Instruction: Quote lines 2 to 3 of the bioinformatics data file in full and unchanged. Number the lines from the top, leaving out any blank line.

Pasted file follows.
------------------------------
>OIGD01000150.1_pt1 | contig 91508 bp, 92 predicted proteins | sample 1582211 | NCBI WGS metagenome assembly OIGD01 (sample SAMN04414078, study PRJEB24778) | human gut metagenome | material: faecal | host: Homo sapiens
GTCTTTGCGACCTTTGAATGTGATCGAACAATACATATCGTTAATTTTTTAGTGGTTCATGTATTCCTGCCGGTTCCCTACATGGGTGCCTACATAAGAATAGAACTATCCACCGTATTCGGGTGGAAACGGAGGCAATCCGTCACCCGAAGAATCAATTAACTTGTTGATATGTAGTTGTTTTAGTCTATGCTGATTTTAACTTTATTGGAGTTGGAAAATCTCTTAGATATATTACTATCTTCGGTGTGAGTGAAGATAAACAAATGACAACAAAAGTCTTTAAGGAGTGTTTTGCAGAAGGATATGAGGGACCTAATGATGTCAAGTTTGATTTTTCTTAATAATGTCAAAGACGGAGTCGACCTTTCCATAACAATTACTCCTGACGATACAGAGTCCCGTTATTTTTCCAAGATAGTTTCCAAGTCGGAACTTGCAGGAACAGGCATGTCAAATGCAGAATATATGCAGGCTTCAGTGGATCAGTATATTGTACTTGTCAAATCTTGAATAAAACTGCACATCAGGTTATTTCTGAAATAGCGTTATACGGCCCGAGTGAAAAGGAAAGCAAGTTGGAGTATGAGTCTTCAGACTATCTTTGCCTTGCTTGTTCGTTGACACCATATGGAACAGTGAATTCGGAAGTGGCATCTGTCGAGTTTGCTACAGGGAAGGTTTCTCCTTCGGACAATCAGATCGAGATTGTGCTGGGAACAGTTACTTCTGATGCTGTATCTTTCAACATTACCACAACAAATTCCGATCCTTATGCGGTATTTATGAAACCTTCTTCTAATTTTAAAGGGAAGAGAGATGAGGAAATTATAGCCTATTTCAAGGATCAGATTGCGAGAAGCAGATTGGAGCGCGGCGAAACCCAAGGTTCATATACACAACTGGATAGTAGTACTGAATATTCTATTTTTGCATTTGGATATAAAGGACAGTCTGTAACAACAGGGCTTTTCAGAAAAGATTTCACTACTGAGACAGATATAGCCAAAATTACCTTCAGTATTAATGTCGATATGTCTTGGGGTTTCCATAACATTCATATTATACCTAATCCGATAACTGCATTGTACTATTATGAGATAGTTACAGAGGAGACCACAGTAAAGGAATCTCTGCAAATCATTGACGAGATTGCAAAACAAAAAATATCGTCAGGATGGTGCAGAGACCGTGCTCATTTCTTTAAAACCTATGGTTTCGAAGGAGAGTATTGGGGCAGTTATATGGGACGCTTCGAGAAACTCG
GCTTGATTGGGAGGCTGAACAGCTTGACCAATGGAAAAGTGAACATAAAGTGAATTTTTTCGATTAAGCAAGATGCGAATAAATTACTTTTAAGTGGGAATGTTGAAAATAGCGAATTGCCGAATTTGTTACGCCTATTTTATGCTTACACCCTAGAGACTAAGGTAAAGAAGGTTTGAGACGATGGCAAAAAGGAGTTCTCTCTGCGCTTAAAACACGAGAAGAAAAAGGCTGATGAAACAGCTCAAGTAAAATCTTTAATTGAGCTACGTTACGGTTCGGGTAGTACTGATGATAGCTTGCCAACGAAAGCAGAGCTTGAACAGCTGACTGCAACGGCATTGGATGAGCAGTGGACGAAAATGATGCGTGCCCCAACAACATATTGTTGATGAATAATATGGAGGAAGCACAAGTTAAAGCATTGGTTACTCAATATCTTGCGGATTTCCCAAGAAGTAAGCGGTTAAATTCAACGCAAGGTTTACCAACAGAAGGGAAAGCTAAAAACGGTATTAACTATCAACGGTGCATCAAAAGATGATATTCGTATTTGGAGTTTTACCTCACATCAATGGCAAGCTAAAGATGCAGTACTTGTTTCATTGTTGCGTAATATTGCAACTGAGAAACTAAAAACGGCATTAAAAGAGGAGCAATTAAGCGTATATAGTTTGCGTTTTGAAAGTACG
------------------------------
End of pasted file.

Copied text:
GTCTTTGCGACCTTTGAATGTGATCGAACAATACATATCGTTAATTTTTTAGTGGTTCATGTATTCCTGCCGGTTCCCTACATGGGTGCCTACATAAGAATAGAACTATCCACCGTATTCGGGTGGAAACGGAGGCAATCCGTCACCCGAAGAATCAATTAACTTGTTGATATGTAGTTGTTTTAGTCTATGCTGATTTTAACTTTATTGGAGTTGGAAAATCTCTTAGATATATTACTATCTTCGGTGTGAGTGAAGATAAACAAATGACAACAAAAGTCTTTAAGGAGTGTTTTGCAGAAGGATATGAGGGACCTAATGATGTCAAGTTTGATTTTTCTTAATAATGTCAAAGACGGAGTCGACCTTTCCATAACAATTACTCCTGACGATACAGAGTCCCGTTATTTTTCCAAGATAGTTTCCAAGTCGGAACTTGCAGGAACAGGCATGTCAAATGCAGAATATATGCAGGCTTCAGTGGATCAGTATATTGTACTTGTCAAATCTTGAATAAAACTGCACATCAGGTTATTTCTGAAATAGCGTTATACGGCCCGAGTGAAAAGGAAAGCAAGTTGGAGTATGAGTCTTCAGACTATCTTTGCCTTGCTTGTTCGTTGACACCATATGGAACAGTGAATTCGGAAGTGGCATCTGTCGAGTTTGCTACAGGGAAGGTTTCTCCTTCGGACAATCAGATCGAGATTGTGCTGGGAACAGTTACTTCTGATGCTGTATCTTTCAACATTACCACAACAAATTCCGATCCTTATGCGGTATTTATGAAACCTTCTTCTAATTTTAAAGGGAAGAGAGATGAGGAAATTATAGCCTATTTCAAGGATCAGATTGCGAGAAGCAGATTGGAGCGCGGCGAAACCCAAGGTTCATATACACAACTGGATAGTAGTACTGAATATTCTATTTTTGCATTTGGATATAAAGGACAGTCTGTAACAACAGGGCTTTTCAGAAAAGATTTCACTACTGAGACAGATATAGCCAAAATTACCTTCAGTATTAATGTCGATATGTCTTGGGGTTTCCATAACATTCATATTATACCTAATCCGATAACTGCATTGTACTATTATGAGATAGTTACAGAGGAGACCACAGTAAAGGAATCTCTGCAAATCATTGACGAGATTGCAAAACAAAAAATATCGTCAGGATGGTGCAGAGACCGTGCTCATTTCTTTAAAACCTATGGTTTCGAAGGAGAGTATTGGGGCAGTTATATGGGACGCTTCGAGAAACTCG
GCTTGATTGGGAGGCTGAACAGCTTGACCAATGGAAAAGTGAACATAAAGTGAATTTTTTCGATTAAGCAAGATGCGAATAAATTACTTTTAAGTGGGAATGTTGAAAATAGCGAATTGCCGAATTTGTTACGCCTATTTTATGCTTACACCCTAGAGACTAAGGTAAAGAAGGTTTGAGACGATGGCAAAAAGGAGTTCTCTCTGCGCTTAAAACACGAGAAGAAAAAGGCTGATGAAACAGCTCAAGTAAAATCTTTAATTGAGCTACGTTACGGTTCGGGTAGTACTGATGATAGCTTGCCAACGAAAGCAGAGCTTGAACAGCTGACTGCAACGGCATTGGATGAGCAGTGGACGAAAATGATGCGTGCCCCAACAACATATTGTTGATGAATAATATGGAGGAAGCACAAGTTAAAGCATTGGTTACTCAATATCTTGCGGATTTCCCAAGAAGTAAGCGGTTAAATTCAACGCAAGGTTTACCAACAGAAGGGAAAGCTAAAAACGGTATTAACTATCAACGGTGCATCAAAAGATGATATTCGTATTTGGAGTTTTACCTCACATCAATGGCAAGCTAAAGATGCAGTACTTGTTTCATTGTTGCGTAATATTGCAACTGAGAAACTAAAAACGGCATTAAAAGAGGAGCAATTAAGCGTATATAGTTTGCGTTTTGAAAGTACG